Current Dekimo Embedded Challenge recordholder

Antoine Poussart= 1250ns

Current Dekimo Embedded Challenge recordholder

Dekimo Embedded Challenge

In this third edition of the Dekimo Embedded Contest, the task is again to create your own implementation on an Arduino board. However, this time the challenge is not about anagrams or about optimising an algorithm. We have chosen a task with “factorials”, the task is to solve a seemingly impossible problem.

Goal

The goal of this competition is to create a clever and fast algorithm that achieves the set result. The algorithm must be implemented on an Arduino Nano Every, which will be provided free of charge by Dekimo after registration. You can also keep the Arduino after the competition.

The winner is the one who has a correctly working algorithm and that is the fastest on different test vectors chosen by Dekimo. The record scoreboard will be kept on this page. Every time someone beats the existing record, that person will receive a nice prize and, if approved, their name will be listed as the new record holder on our website.

Currently there is no deadline for registration or for uploading results.

Description of task

The technical details of the assignment are further explained in the document that will be received after registration.

The operation “factorial” in mathematics probably does not need an introduction. The factorial of a number n is denoted by n! and is the product of all integers from 1 to n (incuding n). Thus, 5! = 1x2x3x4x5 = 120. In combinatorics, this is the number of permutations of 5 elements, or thus the number of possible anagrams of words of 5 letters. In a basic programming course, the factorial is often used to introduce recursion, since n! = n . (n-1)!. Too little is said about the fact that this kind of tail recursion is unnecessarily greedy and inefficient and is better replaced by an iterative loop, but that’s beside the point.

Anyone who has ever calculated factorials knows that the results become very large very quickly. The factorial grows faster than the exponential function. In a manual calculation, the fun stops after the first ten factorials. Microsoft Excel already gives up at 21! because the result no longer fits in a 64-bit data type. Many calculators give up at 70!, a number that is more than one hundred digits long. The built-in Google calculator stops at 171!, a number of over three hundred digits that no longer fits in a 1024-bit datatype.

We are going to start with the Arduino where Google gives up and where Microsoft has long disappeared from the rear view mirror. We are not going to calculate large factorials, as this would be boring and uninspiring. We are going to keep it fun. The Arduino will receive a number string that is already a factorial. In that number string, two consecutive digits will be masked. These digits will have been replaced by ‘xy’. An algorithm needs to be implemented on the Arduino that will calculate the two missing digits x and y.

Let’s take something small and manageable as an example, the factorial of 21, 21!= 51090942171709440000. The Arduino receives as input 510909xy171709440000 and must deduce that this can only be a factorial if xy=42. Clearly, for large numbers such as 999! the method that first calculates the factorial in full is not the ideal solution, or even impossible with the limited resources on the embedded microcontroller.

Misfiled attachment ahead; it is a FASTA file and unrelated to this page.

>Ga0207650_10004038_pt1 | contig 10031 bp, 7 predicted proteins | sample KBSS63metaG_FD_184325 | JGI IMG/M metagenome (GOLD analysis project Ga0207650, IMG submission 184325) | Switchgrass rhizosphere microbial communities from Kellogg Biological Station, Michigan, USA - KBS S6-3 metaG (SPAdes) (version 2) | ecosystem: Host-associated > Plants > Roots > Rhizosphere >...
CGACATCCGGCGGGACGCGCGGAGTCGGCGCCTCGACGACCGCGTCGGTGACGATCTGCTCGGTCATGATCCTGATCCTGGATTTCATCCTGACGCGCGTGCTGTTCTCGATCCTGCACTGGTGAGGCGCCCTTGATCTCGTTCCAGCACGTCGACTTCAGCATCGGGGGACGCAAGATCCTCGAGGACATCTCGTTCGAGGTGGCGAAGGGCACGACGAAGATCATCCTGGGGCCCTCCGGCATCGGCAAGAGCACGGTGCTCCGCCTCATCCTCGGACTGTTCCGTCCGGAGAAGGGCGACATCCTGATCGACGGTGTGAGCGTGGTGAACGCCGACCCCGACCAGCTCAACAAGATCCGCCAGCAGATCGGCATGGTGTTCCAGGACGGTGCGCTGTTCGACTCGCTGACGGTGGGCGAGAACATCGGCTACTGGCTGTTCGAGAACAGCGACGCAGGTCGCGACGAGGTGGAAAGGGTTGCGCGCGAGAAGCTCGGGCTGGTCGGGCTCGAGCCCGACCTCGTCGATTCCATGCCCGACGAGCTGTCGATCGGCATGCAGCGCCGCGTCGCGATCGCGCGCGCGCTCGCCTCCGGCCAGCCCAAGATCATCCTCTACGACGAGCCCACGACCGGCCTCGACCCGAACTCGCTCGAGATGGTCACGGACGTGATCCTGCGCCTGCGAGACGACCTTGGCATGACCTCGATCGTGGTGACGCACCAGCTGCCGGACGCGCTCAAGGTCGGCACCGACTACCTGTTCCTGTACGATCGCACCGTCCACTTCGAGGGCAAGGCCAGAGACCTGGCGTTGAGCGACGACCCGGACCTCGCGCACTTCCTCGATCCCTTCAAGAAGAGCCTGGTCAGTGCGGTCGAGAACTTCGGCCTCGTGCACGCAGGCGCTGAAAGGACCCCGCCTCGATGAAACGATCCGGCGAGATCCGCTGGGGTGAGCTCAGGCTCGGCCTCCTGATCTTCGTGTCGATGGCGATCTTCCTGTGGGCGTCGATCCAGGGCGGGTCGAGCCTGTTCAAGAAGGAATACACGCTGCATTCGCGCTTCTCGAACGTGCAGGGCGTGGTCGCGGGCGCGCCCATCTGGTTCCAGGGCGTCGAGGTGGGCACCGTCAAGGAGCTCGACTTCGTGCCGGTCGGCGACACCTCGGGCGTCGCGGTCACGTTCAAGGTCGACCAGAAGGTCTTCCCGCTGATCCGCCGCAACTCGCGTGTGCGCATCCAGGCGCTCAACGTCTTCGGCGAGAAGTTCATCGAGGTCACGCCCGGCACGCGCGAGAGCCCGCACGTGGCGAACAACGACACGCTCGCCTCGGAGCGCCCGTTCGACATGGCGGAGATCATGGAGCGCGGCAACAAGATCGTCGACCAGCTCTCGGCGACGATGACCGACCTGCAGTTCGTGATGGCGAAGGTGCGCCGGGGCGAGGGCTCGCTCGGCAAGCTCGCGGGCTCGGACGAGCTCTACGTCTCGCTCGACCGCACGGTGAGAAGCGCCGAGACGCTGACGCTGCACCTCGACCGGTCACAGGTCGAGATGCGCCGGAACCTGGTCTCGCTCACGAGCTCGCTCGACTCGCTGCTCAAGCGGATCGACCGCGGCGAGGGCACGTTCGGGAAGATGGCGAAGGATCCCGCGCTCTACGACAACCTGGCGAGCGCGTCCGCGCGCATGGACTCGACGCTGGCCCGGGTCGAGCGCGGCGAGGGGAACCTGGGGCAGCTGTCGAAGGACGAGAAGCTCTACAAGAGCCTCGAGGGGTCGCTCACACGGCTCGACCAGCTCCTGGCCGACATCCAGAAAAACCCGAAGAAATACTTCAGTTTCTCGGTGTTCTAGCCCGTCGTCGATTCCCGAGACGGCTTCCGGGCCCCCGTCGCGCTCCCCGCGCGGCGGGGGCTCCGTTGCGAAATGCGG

At first glance, this task may seem impossible. After all, there is no fixed pattern in the numbers of factorials. Yet, with some ingenuity, it is possible to find connections between x and y that allow the solution to be determined unambiguously, without actually having to calculate the factorial.

Dekimo will release hints periodically. This way those who find the solution themselves receive a head start. But even those who cannot find the solution without a hint can still get to the desired solution.

This competition is only for residents of Belgium and the Netherlands. Questions? Do not hesitate to contact us at the email address: studentchallenge at dekimo.com

Get your Arduino here with detailed instructions and join the challenge!

To participate, it is necessary to fill in the form. We need the address to send the parcel. Your data will not be used for other purposes.

 

 

Whoever breaks the record, for at least 6 hours, may choose from one of the prizes below:

  • Arduino Uno Rev3 starter kit
  • Extended Arduino Starter Kit R3
  • Bluetooth speaker JBL Flip 5
  • Headset HyperX Cloud II
  • Tello Drone (DJI)
  • Google Nest Hub 2
  • Google Chromecast 3 + Google Nest mini
  • Game of your choice for PC, PS, Xbox or Switch at Coolblue

Whoever breaks the record, for at least 6 hours, may choose from one of the prizes below:

  • Arduino Uno Rev3 starter kit
  • Extended Arduino Starter Kit R3
  • Bluetooth speaker JBL Flip 5
  • Headset HyperX Cloud II
  • Tello Drone (DJI)
  • Google Nest Hub 2
  • Google Chromecast 3 + Google Nest mini
  • Game of your choice for PC, PS, Xbox or Switch at Coolblue

Challenge completed? Upload your result here.

We expect a .ino file or a .zip as source code for Arduino firmware.
Note: We accept only one entry per participant.

Do you need some hints?

Dekimo will release hints periodically. This way those who find the solution themselves receive a head start. But even those who cannot find the solution without a hint can still get to the desired solution.

Scoreboard Embedded Challenge record holders

Name Time
Antoine Poussart 1250 ns
Arthur Deleu 1748 ns
Kobe Vanfrachem 1812 ns
Jens Timmerman 3938 ns
Sven Van Laere 178437 ns
Menno Vanfrachem 726125 ns
Dekimo medewerker 3080750 ns

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